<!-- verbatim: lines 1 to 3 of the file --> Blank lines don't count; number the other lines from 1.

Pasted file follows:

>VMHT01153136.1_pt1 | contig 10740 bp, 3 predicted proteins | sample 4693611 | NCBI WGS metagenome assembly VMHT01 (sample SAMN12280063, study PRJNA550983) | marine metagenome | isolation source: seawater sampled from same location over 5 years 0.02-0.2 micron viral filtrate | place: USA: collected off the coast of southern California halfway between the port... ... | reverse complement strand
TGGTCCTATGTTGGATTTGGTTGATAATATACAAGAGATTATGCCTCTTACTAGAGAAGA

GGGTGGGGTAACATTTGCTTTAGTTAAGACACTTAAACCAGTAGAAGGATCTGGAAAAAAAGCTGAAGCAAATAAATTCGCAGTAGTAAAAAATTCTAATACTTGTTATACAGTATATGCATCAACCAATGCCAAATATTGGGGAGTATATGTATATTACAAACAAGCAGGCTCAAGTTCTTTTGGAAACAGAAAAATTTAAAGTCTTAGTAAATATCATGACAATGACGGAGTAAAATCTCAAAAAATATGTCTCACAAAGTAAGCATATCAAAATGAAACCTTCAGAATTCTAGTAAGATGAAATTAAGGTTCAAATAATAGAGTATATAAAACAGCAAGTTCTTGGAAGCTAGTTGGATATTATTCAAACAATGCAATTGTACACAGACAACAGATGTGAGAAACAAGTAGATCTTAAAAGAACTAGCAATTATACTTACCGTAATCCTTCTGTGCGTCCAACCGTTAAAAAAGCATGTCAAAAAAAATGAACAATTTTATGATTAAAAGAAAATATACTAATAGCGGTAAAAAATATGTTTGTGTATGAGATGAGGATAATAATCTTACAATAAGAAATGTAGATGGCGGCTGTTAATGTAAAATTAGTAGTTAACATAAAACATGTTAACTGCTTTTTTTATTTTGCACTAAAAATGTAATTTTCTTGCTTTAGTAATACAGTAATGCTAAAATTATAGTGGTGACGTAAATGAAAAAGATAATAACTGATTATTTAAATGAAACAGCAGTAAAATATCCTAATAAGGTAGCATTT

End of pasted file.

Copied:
>VMHT01153136.1_pt1 | contig 10740 bp, 3 predicted proteins | sample 4693611 | NCBI WGS metagenome assembly VMHT01 (sample SAMN12280063, study PRJNA550983) | marine metagenome | isolation source: seawater sampled from same location over 5 years 0.02-0.2 micron viral filtrate | place: USA: collected off the coast of southern California halfway between the port... ... | reverse complement strand
TGGTCCTATGTTGGATTTGGTTGATAATATACAAGAGATTATGCCTCTTACTAGAGAAGA

GGGTGGGGTAACATTTGCTTTAGTTAAGACACTTAAACCAGTAGAAGGATCTGGAAAAAAAGCTGAAGCAAATAAATTCGCAGTAGTAAAAAATTCTAATACTTGTTATACAGTATATGCATCAACCAATGCCAAATATTGGGGAGTATATGTATATTACAAACAAGCAGGCTCAAGTTCTTTTGGAAACAGAAAAATTTAAAGTCTTAGTAAATATCATGACAATGACGGAGTAAAATCTCAAAAAATATGTCTCACAAAGTAAGCATATCAAAATGAAACCTTCAGAATTCTAGTAAGATGAAATTAAGGTTCAAATAATAGAGTATATAAAACAGCAAGTTCTTGGAAGCTAGTTGGATATTATTCAAACAATGCAATTGTACACAGACAACAGATGTGAGAAACAAGTAGATCTTAAAAGAACTAGCAATTATACTTACCGTAATCCTTCTGTGCGTCCAACCGTTAAAAAAGCATGTCAAAAAAAATGAACAATTTTATGATTAAAAGAAAATATACTAATAGCGGTAAAAAATATGTTTGTGTATGAGATGAGGATAATAATCTTACAATAAGAAATGTAGATGGCGGCTGTTAATGTAAAATTAGTAGTTAACATAAAACATGTTAACTGCTTTTTTTATTTTGCACTAAAAATGTAATTTTCTTGCTTTAGTAATACAGTAATGCTAAAATTATAGTGGTGACGTAAATGAAAAAGATAATAACTGATTATTTAAATGAAACAGCAGTAAAATATCCTAATAAGGTAGCATTT